The problem, some analysts point out, is that airstrikes tend to be most helpful against troops when they are massing. As it stands now, IS is “too big and too dispersed,” argues Christopher Harmer, senior Navy analyst at the Institute for the Study of War.

“They aren’t vulnerable to air strikes the way the Republican Guard was with their armored tanks and artillery tubes,” Mr. Harmer says. “Yes, ISIS has some of that – and we can hit it and should – but, fundamentally it’s a light infantry terrorist organization. You can’t beat those guys by dropping a couple of bombs here and there.”

For this reason, Obama’s comment about not sending American "combat troops" to "fight" in Iraq is key. It offers the president a bit of wiggle room, should he chose to take it – and some defense analysts say that the president may need to.


While Obama might not officially authorize “combat troops” he could send in “enablers,” like tactical air controllers. “At a minimum, we need a lot more special operators to guide in fixed-wing strikes – they are much more effective if you have someone on the ground calling them in,” says Harmer, a retired Navy officer who served as Deputy Director of Future Operations for the US Navy’s Fifth Fleet from 2006 to 2009.

That’s because IS has now effectively blended in with the population in large Iraqi cities like Mosul. If US forces want to help tip the scales in a battle between IS and northern Iraqi’s Kurdish Peshmerga forces, US troops carrying out the air strikes need to be able differentiate friend from foe, Harmer says.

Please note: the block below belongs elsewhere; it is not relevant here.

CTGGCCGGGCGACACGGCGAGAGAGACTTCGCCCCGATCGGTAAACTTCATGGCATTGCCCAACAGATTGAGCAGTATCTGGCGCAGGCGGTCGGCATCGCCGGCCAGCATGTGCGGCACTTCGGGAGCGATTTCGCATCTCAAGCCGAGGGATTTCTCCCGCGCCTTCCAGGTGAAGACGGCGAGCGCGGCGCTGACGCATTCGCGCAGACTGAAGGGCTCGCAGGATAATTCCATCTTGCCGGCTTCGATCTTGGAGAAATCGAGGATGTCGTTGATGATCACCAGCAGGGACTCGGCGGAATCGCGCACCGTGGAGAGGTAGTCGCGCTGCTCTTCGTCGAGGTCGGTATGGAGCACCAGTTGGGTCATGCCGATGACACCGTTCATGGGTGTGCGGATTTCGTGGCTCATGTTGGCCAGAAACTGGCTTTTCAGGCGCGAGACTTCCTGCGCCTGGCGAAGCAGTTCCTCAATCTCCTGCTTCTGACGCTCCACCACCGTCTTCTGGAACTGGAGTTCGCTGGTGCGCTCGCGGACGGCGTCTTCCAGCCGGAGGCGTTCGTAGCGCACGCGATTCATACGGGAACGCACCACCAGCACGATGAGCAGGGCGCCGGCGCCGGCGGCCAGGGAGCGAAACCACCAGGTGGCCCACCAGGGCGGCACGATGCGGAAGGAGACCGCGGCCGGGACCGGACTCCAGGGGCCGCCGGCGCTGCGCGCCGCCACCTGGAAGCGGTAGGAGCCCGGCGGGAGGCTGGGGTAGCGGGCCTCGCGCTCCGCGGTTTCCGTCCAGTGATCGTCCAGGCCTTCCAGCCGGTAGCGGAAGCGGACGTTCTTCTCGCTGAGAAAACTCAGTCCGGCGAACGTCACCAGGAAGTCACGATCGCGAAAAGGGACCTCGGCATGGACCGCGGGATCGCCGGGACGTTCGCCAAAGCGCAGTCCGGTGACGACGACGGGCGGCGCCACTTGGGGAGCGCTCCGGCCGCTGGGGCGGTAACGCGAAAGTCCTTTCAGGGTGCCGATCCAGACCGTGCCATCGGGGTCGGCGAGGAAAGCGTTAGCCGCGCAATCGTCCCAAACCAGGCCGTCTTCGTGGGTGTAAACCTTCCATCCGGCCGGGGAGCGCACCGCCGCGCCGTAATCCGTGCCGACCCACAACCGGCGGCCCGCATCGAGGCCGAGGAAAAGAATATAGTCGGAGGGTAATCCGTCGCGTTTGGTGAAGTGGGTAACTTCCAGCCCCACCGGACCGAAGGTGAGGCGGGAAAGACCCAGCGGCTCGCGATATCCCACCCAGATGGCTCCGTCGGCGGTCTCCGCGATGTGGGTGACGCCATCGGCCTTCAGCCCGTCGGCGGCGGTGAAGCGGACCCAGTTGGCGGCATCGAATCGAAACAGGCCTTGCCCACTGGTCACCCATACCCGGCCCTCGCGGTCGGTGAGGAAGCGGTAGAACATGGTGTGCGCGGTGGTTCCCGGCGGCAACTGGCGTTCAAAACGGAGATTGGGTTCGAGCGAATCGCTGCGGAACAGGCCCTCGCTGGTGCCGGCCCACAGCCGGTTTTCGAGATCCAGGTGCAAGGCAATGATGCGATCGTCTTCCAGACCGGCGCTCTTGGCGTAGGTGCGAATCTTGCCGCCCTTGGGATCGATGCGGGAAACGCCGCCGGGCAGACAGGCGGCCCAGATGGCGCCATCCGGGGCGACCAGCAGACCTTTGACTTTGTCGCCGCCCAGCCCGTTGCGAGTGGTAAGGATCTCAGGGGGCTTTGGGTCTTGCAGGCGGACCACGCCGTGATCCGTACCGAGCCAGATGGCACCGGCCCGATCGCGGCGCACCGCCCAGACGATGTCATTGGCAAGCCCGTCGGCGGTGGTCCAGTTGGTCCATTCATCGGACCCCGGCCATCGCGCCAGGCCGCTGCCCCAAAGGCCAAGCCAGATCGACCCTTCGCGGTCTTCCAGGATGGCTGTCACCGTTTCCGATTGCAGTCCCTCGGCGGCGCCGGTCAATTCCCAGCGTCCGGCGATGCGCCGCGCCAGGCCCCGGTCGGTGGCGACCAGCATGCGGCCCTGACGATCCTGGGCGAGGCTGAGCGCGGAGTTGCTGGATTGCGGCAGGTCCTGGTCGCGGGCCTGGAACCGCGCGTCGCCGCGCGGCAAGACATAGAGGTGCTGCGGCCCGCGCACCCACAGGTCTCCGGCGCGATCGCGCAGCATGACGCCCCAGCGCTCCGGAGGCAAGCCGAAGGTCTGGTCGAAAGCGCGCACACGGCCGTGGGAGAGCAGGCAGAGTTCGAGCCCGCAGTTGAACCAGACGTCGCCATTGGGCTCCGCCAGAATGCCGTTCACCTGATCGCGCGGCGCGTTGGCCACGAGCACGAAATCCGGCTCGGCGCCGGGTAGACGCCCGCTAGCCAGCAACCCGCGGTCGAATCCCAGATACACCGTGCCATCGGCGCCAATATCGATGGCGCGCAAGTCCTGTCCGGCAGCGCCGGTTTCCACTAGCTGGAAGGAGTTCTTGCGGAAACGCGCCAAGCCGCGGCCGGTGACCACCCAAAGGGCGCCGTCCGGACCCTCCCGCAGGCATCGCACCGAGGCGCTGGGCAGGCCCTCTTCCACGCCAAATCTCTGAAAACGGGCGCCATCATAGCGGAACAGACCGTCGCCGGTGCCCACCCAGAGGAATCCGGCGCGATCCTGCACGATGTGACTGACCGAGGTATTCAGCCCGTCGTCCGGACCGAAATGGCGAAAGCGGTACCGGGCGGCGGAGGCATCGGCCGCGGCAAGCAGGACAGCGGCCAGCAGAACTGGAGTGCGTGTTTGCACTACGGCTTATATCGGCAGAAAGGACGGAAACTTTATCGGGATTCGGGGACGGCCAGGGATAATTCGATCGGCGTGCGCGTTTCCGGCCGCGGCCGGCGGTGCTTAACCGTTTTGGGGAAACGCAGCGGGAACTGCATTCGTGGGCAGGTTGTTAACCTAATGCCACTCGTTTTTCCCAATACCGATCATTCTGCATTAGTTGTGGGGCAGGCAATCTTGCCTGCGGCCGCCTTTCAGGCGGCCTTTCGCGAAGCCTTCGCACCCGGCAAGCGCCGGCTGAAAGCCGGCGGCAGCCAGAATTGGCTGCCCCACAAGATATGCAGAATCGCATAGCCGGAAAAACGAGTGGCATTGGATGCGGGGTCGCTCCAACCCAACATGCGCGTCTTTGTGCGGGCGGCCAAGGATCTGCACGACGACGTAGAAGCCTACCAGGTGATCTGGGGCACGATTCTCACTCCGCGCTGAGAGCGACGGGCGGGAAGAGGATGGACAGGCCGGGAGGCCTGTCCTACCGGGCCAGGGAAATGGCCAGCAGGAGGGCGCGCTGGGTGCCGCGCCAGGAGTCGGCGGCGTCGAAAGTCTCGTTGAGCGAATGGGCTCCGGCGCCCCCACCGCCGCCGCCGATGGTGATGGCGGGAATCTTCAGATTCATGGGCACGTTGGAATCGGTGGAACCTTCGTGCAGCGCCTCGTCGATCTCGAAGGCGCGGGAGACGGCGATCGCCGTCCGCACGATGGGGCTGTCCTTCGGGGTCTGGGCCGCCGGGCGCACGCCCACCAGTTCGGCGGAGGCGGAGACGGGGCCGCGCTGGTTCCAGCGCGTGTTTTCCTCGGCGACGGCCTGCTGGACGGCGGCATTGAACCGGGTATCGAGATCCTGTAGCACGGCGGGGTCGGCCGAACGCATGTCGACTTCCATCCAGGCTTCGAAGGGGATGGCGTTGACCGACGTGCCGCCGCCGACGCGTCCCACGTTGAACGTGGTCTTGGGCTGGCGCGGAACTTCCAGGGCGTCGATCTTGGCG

“If ISIS and the Peshmerga are involved in a fight, there is no way we can bring air power to bear without incurring significant friendly fire casualties,” he says. “We are very good when we have our own troops in contact, because we use forward air controllers to do that.”

But some argue that even if US air strikes will not route IS, they can provide important benefits. These include offering some hope for beleaguered civilians and aiding Peshmerga forces, who have been sending out pleas for more ammunition on Twitter.

It will also be a much-needed wake-up call for IS, notes retired Maj. Gen. Charles Dunlap, now executive director of Duke University’s Center on Law, Ethics, and National Security.

“[IS] may be good at beheading bound captives and threatening helpless civilians, but they have not yet undergone the kind of physical and psychological trauma that American airpower can impose upon them,” Dunlap says.

'Saving what lives we can'

Along with the announcement that Obama authorized air strikes came some less controversial news. The White House launched a humanitarian air drop, carried out by US military planes, “to help save thousands of Iraqi civilians who are trapped on a mountain without food or water and facing almost certain death,” the president said.

“True, airstrikes for these limited purposes may not alter the strategic situation in Iraq, but there is much to be said for saving what lives we can today as we continue to work the larger issues,” says Dunlap. “This is a potential humanitarian catastrophe, and if we can prevent or mitigate it with a manageable level of risk – which I think we can – then we ought to do it.”